What do Accountable Care Organizations (ACOs) mean to U.S. Patients?

No one would disagree that better quality of service for less cost is highly desirable in any industry.  It seems the Healthcare Delivery Industry has, for a long time, been “behind the times”.

Sparked by the incentives of the Affordable Care Act (ACA), a new and innovative approach to Healthcare Delivery, the Accountable Care Organization (ACO) has come into the forefront of patient care models.  ACOs are groups of primary care physicians, specialists, hospitals, and other health care providers, who come together voluntarily to give coordinated high quality care to the patients they serve.

The basis of the ACO model can be represented with this acronym: PEACE

·         Prevention of Illness and Disease

·         Evidence-based Treatment

·         Access to Care Resources

·         Coordinated Medical Care Team

·         Electronic Health Records

We can look at each of these points and explore the how and why the ACO model may provide a great start towards improving the Healthcare Delivery System in America.

Prevention of Illness and Disease– The best way to control health care costs is to stay healthy. Reducing readmissions and hospitalizations for preventable conditions alone could save the Medicare program at least $12 billion per year. It is estimated 50% of Americans don’t get the recommended preventive care and screening tests that science recommends.  ACOs believe in wellness and preventive care. You get reminders for the tests, screenings, and immunizations you need, and health information, classes, and advice are easily available.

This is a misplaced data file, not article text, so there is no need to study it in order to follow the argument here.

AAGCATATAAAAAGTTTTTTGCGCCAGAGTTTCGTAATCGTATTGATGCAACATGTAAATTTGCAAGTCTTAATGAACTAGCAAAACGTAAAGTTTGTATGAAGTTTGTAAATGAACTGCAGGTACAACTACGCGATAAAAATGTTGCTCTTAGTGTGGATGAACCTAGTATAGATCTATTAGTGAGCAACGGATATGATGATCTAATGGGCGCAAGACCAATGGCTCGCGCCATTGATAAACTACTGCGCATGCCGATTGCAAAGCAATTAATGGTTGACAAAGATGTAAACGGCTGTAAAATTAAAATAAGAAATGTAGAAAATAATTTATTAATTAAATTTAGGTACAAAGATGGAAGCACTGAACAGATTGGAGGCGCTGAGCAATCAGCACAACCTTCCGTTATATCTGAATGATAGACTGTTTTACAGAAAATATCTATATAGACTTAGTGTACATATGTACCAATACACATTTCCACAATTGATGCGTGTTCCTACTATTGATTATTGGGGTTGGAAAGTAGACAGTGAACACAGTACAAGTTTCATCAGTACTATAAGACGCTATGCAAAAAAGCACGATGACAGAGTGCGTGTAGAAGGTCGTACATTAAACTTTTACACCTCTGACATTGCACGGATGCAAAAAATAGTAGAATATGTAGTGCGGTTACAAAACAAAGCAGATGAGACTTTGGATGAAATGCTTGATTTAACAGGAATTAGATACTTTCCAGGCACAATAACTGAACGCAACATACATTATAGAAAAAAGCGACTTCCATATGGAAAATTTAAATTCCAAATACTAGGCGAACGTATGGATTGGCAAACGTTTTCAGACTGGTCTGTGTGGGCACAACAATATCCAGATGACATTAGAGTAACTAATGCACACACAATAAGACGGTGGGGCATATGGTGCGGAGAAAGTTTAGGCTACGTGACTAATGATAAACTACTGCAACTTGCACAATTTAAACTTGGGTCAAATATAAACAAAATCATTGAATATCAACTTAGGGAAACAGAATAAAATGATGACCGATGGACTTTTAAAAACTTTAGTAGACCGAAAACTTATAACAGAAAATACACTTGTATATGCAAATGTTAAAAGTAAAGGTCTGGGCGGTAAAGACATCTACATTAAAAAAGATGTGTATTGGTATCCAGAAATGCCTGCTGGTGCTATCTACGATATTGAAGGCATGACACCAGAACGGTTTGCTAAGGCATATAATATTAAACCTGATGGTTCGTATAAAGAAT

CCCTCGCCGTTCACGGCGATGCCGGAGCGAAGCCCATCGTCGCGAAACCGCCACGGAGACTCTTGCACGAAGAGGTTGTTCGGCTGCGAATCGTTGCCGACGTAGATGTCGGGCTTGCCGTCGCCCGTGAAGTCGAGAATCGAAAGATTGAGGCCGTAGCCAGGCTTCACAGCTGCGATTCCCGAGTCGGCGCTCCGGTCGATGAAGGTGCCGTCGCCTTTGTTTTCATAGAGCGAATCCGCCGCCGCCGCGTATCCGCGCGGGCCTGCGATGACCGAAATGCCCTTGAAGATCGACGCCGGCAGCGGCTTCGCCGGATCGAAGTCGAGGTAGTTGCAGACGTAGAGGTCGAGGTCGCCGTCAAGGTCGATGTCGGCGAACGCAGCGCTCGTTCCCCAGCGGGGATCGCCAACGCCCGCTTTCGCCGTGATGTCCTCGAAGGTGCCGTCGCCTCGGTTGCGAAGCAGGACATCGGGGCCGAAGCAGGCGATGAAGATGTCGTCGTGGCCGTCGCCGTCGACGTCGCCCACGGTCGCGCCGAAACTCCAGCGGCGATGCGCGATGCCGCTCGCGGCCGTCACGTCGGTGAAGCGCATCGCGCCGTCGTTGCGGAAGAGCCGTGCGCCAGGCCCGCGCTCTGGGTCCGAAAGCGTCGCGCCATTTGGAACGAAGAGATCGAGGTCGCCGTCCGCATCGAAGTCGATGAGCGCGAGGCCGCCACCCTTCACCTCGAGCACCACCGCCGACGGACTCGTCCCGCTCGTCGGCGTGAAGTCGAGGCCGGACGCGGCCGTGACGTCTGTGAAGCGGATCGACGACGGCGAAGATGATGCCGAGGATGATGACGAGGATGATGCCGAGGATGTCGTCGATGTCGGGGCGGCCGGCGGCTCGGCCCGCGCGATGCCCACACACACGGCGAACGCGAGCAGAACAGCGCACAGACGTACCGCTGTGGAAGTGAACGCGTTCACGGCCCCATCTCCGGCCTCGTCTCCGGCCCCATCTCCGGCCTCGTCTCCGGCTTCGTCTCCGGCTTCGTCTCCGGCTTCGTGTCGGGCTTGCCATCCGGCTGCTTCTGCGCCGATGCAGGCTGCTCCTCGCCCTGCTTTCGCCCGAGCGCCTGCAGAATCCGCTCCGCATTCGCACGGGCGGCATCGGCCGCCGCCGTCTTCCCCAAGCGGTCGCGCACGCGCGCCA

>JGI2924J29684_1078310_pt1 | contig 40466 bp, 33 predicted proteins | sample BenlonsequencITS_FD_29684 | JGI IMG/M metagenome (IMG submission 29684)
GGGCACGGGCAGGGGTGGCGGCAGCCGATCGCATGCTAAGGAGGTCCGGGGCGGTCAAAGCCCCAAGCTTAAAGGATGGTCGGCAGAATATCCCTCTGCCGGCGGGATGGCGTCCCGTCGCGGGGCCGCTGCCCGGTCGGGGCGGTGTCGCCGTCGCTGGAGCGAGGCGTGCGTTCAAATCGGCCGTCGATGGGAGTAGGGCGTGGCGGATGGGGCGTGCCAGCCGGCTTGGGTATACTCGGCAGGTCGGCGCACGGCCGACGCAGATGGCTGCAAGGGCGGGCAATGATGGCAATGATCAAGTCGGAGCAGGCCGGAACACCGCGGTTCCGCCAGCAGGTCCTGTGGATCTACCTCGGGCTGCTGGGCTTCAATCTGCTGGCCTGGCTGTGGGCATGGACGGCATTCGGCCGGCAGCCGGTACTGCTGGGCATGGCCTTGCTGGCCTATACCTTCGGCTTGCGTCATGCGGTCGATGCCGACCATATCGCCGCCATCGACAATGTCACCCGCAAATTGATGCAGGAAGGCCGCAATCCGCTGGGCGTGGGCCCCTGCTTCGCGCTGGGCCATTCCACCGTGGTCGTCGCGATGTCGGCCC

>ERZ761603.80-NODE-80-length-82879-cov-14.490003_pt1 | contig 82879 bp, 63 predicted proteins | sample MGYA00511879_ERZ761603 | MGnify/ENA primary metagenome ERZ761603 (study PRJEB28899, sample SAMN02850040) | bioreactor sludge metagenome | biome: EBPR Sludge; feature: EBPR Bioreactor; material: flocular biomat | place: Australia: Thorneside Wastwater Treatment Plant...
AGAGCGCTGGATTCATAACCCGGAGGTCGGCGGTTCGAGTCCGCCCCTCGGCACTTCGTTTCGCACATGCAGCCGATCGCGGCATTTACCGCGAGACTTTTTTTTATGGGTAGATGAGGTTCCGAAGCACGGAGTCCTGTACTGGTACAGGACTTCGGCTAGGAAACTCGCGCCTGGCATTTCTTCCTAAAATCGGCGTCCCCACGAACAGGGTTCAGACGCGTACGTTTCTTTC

Evidence-Based Treatment– Scientific advancements are so rapid that no single physician can stay on top of all the current and best treatment options. ACOs support their patients and doctors by providing information about up-to-date treatments based on research and evidence.

Access to Care Resources– Significant numbers of Americans don’t get the recommended health counseling and education for their conditions.  Providing the right care at the right time is the goal of ACOs. Patients of ACOs are able to get professional medical advice day or night, in offices, by phone, and even via e-mail. Quick treatment helps maintain health and reduces cost.

Coordinated Medical Care Team– It is estimated that unnecessary care or “overtreatment” kills 30,000 Americans a year.  Care teams and care coordination are very important when you need to see more than one doctor, or you need to be hospitalized. In the ACO model, coordinating your care among all your care providers ensures that each knows what the other is doing for you.

Electronic Health Records– The Institute of Medicine (IOM) has estimated that 44,000 to 99,000 patients die in hospitals each year due to medical errors and that there could be at least 1.5 million preventable adverse drug events in the U.S. every year.  A high percentage of U.S. patients have reported that medical records and test results were not available during a visit or that tests were duplicated unnecessarily.   Shared electronic medical records help both your primary care doctor and specialists know your entire health history, the drugs you have been prescribed, and your test results. This improves the cost, quality and safety of the care you receive.

These five principles are shared by Accountable Care providers who take responsibility for the cost and quality of the care they provide to their patients.   Patients receive better care at a lower cost and have a greater PEACE of mind.